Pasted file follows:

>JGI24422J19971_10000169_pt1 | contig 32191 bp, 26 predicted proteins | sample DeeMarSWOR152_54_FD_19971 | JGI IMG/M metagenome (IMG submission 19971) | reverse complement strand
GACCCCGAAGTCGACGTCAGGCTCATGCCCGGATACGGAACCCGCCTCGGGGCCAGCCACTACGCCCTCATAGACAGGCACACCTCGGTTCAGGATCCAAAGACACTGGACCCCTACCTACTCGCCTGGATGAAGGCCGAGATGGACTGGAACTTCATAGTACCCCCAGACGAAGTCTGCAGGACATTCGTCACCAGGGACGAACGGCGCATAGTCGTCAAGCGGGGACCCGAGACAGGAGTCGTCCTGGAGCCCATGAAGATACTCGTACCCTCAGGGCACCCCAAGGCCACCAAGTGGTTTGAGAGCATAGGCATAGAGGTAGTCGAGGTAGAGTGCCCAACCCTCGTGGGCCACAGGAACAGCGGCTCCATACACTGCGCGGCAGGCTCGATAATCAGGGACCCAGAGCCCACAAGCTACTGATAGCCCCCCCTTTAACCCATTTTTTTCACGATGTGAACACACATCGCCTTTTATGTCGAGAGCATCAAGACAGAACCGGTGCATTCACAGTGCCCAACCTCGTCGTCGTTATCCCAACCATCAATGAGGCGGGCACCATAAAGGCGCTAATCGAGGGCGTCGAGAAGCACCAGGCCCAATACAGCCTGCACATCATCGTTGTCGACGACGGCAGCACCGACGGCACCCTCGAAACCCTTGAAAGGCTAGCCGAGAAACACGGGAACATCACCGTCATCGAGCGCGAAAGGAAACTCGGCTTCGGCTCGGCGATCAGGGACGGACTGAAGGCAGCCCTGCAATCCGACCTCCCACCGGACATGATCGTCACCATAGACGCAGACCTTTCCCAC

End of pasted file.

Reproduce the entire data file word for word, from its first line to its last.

>JGI24422J19971_10000169_pt1 | contig 32191 bp, 26 predicted proteins | sample DeeMarSWOR152_54_FD_19971 | JGI IMG/M metagenome (IMG submission 19971) | reverse complement strand
GACCCCGAAGTCGACGTCAGGCTCATGCCCGGATACGGAACCCGCCTCGGGGCCAGCCACTACGCCCTCATAGACAGGCACACCTCGGTTCAGGATCCAAAGACACTGGACCCCTACCTACTCGCCTGGATGAAGGCCGAGATGGACTGGAACTTCATAGTACCCCCAGACGAAGTCTGCAGGACATTCGTCACCAGGGACGAACGGCGCATAGTCGTCAAGCGGGGACCCGAGACAGGAGTCGTCCTGGAGCCCATGAAGATACTCGTACCCTCAGGGCACCCCAAGGCCACCAAGTGGTTTGAGAGCATAGGCATAGAGGTAGTCGAGGTAGAGTGCCCAACCCTCGTGGGCCACAGGAACAGCGGCTCCATACACTGCGCGGCAGGCTCGATAATCAGGGACCCAGAGCCCACAAGCTACTGATAGCCCCCCCTTTAACCCATTTTTTTCACGATGTGAACACACATCGCCTTTTATGTCGAGAGCATCAAGACAGAACCGGTGCATTCACAGTGCCCAACCTCGTCGTCGTTATCCCAACCATCAATGAGGCGGGCACCATAAAGGCGCTAATCGAGGGCGTCGAGAAGCACCAGGCCCAATACAGCCTGCACATCATCGTTGTCGACGACGGCAGCACCGACGGCACCCTCGAAACCCTTGAAAGGCTAGCCGAGAAACACGGGAACATCACCGTCATCGAGCGCGAAAGGAAACTCGGCTTCGGCTCGGCGATCAGGGACGGACTGAAGGCAGCCCTGCAATCCGACCTCCCACCGGACATGATCGTCACCATAGACGCAGACCTTTCCCAC